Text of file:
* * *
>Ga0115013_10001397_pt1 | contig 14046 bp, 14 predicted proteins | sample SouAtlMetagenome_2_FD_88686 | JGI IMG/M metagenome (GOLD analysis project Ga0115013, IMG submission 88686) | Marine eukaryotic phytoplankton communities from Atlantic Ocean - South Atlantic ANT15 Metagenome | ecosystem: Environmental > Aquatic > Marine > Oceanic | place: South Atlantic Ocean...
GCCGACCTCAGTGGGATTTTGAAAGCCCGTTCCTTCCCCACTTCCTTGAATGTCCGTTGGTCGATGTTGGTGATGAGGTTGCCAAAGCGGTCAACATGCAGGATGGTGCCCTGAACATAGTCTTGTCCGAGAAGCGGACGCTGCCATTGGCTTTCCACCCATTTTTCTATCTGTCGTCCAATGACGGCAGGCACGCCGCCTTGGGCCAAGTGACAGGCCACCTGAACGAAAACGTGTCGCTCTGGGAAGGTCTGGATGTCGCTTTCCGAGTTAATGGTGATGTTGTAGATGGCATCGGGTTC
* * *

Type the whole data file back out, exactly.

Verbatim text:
>Ga0115013_10001397_pt1 | contig 14046 bp, 14 predicted proteins | sample SouAtlMetagenome_2_FD_88686 | JGI IMG/M metagenome (GOLD analysis project Ga0115013, IMG submission 88686) | Marine eukaryotic phytoplankton communities from Atlantic Ocean - South Atlantic ANT15 Metagenome | ecosystem: Environmental > Aquatic > Marine > Oceanic | place: South Atlantic Ocean...
GCCGACCTCAGTGGGATTTTGAAAGCCCGTTCCTTCCCCACTTCCTTGAATGTCCGTTGGTCGATGTTGGTGATGAGGTTGCCAAAGCGGTCAACATGCAGGATGGTGCCCTGAACATAGTCTTGTCCGAGAAGCGGACGCTGCCATTGGCTTTCCACCCATTTTTCTATCTGTCGTCCAATGACGGCAGGCACGCCGCCTTGGGCCAAGTGACAGGCCACCTGAACGAAAACGTGTCGCTCTGGGAAGGTCTGGATGTCGCTTTCCGAGTTAATGGTGATGTTGTAGATGGCATCGGGTTC